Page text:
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Juliet seems to be delighted to see Romeo again in this extract, but also cautious regarding his intentions.

Shakespeare shows Juliet rejecting Romeo’s courtly lover tendencies, and instructing him not to ‘swear by the moon, the inconstant moon’ as of course, the moon comes and goes, which is not the reassurance she was hoping for from her lover.

The audience learns Juliet is wanting Romeo to speak plainly and offer reassurance not based on intangible symbols but on himself ‘the God of her idolatry’. The metaphor Shakespeare uses here in Juliet’s dialogue emphasises how she almost worships him already, indicating the way, like Romeo, she is also almost obsessively falling in love.

There is concern in her lines ‘It is too rash, too unadvised, too sudden, too like the lightning’ with the anaphora indicating how she is almost self-regulating herself and trying to keep her emotions in check, despite it being difficult. The simile ‘like lightning’ further emphasises the speed with which the relationship is seemingly developing. The phrase ‘this bud of love’ portrays how Juliet is self-aware and wise, and this metaphor indicates how she sees their relationship as one in its early stages, and one that must be nurtured like a flower.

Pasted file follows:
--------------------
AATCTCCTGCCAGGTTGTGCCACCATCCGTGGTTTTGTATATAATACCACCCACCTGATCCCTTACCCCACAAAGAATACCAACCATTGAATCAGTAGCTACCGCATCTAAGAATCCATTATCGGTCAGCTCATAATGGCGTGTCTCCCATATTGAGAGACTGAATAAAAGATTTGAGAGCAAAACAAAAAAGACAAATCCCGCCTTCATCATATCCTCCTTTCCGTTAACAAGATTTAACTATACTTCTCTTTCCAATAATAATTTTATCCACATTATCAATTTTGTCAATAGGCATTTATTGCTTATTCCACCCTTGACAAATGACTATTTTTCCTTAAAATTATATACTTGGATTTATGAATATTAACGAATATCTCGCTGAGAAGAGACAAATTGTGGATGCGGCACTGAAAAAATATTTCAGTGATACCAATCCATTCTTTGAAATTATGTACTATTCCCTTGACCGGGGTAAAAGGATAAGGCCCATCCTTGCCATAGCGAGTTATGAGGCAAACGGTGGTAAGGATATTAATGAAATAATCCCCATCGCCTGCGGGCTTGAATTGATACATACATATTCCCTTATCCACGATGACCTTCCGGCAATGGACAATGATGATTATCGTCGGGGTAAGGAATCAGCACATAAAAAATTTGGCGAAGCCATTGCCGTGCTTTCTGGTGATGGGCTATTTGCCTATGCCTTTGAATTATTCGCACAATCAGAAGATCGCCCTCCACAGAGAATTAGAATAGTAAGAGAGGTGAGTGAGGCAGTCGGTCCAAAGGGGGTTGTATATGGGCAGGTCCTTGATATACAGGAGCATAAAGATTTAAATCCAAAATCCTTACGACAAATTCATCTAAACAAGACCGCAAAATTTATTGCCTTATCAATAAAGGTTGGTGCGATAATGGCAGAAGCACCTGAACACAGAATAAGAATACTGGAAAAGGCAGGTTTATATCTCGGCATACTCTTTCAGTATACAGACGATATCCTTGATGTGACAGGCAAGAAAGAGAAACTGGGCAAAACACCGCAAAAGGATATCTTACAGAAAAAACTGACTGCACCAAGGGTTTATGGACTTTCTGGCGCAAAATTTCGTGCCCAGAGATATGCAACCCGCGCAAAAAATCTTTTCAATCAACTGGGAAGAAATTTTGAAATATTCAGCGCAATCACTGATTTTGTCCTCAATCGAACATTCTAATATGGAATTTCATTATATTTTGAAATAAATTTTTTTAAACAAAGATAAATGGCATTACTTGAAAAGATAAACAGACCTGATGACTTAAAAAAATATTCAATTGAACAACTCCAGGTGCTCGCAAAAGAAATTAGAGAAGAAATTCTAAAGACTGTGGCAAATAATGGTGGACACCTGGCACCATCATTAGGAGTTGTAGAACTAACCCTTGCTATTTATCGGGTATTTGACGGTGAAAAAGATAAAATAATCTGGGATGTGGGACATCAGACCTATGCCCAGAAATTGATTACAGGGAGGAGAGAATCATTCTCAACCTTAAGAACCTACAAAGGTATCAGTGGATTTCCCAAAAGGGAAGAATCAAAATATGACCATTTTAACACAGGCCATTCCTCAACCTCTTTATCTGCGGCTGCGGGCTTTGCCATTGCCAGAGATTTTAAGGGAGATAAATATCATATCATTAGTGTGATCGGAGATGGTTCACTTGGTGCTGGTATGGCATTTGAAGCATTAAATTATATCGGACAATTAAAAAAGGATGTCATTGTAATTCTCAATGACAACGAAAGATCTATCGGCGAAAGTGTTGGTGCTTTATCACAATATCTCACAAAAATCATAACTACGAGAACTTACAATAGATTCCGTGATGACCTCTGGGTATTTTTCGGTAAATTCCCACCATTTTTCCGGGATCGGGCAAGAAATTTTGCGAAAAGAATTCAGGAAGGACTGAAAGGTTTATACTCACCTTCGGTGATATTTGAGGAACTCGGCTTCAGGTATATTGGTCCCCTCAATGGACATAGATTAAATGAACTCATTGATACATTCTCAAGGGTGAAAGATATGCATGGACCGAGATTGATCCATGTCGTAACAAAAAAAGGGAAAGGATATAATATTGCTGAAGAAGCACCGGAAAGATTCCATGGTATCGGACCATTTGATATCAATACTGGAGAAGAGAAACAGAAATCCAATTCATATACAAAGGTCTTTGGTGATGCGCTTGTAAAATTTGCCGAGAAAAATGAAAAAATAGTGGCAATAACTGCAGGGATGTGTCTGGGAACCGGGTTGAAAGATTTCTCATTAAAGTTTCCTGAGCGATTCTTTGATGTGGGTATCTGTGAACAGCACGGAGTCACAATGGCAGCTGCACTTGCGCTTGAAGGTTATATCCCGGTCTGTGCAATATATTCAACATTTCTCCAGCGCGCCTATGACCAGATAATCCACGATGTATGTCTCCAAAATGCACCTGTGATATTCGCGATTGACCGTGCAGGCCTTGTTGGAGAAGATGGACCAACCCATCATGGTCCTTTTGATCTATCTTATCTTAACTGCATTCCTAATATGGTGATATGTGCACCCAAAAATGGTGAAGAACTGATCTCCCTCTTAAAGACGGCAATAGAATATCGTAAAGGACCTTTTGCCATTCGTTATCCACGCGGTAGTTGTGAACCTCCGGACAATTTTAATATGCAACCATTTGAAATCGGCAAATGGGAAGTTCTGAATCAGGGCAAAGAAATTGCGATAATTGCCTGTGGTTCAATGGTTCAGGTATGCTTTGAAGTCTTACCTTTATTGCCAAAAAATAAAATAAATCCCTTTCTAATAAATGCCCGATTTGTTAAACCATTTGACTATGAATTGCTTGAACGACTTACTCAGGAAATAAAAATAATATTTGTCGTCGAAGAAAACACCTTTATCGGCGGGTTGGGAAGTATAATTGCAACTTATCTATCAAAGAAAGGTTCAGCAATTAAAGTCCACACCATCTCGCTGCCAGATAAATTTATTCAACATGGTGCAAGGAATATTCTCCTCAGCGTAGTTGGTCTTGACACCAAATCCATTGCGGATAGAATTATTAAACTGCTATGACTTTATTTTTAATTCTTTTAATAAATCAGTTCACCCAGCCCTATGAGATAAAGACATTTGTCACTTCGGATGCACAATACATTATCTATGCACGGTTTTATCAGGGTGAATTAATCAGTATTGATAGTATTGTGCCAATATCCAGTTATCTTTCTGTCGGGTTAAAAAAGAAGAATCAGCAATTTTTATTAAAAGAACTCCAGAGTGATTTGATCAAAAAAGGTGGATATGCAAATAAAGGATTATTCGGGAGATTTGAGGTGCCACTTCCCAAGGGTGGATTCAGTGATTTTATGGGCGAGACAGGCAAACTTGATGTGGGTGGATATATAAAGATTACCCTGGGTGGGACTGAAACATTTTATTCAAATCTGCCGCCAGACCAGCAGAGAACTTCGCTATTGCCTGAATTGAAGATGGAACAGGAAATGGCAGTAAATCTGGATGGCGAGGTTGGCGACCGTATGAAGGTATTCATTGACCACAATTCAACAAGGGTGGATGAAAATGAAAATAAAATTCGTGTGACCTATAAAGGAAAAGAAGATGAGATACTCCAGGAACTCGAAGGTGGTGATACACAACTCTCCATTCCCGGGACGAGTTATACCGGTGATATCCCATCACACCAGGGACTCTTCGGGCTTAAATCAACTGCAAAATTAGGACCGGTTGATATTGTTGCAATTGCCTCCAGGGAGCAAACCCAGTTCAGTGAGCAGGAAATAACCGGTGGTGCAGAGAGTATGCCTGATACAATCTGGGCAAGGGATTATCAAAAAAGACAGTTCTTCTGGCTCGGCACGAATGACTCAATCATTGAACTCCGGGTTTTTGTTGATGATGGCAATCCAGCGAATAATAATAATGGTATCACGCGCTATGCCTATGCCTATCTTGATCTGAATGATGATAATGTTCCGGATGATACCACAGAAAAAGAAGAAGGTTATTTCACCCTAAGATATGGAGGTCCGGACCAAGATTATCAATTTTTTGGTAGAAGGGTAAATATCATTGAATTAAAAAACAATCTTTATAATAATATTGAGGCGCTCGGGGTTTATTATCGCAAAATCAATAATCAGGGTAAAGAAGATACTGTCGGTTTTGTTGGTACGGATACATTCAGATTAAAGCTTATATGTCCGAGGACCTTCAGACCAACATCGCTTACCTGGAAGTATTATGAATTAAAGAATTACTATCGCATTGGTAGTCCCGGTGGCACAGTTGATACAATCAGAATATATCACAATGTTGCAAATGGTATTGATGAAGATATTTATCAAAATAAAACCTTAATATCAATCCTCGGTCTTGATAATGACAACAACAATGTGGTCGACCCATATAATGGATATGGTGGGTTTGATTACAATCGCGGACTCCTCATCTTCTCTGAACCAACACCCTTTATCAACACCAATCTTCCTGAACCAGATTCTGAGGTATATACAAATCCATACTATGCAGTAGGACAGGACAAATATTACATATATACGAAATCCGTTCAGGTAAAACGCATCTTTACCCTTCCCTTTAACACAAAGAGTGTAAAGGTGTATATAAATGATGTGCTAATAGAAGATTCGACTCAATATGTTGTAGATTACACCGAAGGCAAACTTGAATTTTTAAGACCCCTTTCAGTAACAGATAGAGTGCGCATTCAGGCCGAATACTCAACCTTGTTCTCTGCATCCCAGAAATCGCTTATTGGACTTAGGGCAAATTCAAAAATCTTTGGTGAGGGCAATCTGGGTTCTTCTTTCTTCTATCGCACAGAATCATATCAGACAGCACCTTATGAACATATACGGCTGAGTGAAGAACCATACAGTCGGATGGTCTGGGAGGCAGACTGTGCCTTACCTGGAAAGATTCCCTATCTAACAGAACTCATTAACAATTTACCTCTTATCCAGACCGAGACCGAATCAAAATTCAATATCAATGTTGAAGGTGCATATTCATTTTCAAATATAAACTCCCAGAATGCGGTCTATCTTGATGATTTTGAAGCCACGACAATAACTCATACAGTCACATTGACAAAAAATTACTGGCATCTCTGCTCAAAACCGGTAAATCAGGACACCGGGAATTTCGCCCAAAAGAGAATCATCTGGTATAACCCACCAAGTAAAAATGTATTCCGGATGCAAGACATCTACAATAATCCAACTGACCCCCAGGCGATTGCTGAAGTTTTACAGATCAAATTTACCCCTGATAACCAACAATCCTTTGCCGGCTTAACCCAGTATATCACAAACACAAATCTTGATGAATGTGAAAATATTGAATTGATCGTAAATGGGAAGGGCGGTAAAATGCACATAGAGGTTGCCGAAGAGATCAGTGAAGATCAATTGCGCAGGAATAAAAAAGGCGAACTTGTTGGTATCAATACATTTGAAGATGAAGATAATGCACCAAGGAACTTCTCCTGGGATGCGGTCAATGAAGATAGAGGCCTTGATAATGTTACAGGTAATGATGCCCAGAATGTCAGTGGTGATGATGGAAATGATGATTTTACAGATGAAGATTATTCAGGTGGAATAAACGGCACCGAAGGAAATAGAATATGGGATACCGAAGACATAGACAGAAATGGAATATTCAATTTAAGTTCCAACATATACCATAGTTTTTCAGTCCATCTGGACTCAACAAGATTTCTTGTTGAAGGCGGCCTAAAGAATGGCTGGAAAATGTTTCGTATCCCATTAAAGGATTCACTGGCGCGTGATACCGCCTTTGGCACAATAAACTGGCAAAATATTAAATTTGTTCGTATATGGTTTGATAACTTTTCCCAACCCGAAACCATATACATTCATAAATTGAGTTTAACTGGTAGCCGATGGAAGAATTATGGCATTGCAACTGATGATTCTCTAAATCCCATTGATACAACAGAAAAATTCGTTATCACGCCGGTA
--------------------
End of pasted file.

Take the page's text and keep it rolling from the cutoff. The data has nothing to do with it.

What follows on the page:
Concern over whether his intentions are sexual are presented in her rhetorical question ‘What satisfaction canst thou have tonight?’ but she showers him with declarations of genuine love and adoration as soon as he confirms his intentions are honourable and he just wants his love to be requited. She announces ‘My bounty is as boundless as the sea’ indicating what she would offer to him as his wife would know no boundaries, whilst she describes her ‘love as deep.. and both are infinite’ with the hyperbolic language Shakespeare employs further presenting to the audience a sense of how she is intensely excited by the prospect of a relationship with Romeo and prepared to do anything for him. 


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